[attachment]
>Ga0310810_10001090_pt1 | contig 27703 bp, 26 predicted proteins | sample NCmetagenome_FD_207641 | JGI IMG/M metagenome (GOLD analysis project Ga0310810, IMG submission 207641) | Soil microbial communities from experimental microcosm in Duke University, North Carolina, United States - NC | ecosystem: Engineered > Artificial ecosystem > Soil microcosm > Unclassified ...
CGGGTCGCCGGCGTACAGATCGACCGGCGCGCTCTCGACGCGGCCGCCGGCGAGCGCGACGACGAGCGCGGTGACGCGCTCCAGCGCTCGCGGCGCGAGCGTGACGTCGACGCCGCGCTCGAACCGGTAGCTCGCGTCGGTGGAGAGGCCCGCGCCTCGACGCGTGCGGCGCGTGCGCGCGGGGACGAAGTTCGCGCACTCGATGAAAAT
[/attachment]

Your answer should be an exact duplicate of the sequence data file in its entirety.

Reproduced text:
>Ga0310810_10001090_pt1 | contig 27703 bp, 26 predicted proteins | sample NCmetagenome_FD_207641 | JGI IMG/M metagenome (GOLD analysis project Ga0310810, IMG submission 207641) | Soil microbial communities from experimental microcosm in Duke University, North Carolina, United States - NC | ecosystem: Engineered > Artificial ecosystem > Soil microcosm > Unclassified ...
CGGGTCGCCGGCGTACAGATCGACCGGCGCGCTCTCGACGCGGCCGCCGGCGAGCGCGACGACGAGCGCGGTGACGCGCTCCAGCGCTCGCGGCGCGAGCGTGACGTCGACGCCGCGCTCGAACCGGTAGCTCGCGTCGGTGGAGAGGCCCGCGCCTCGACGCGTGCGGCGCGTGCGCGCGGGGACGAAGTTCGCGCACTCGATGAAAAT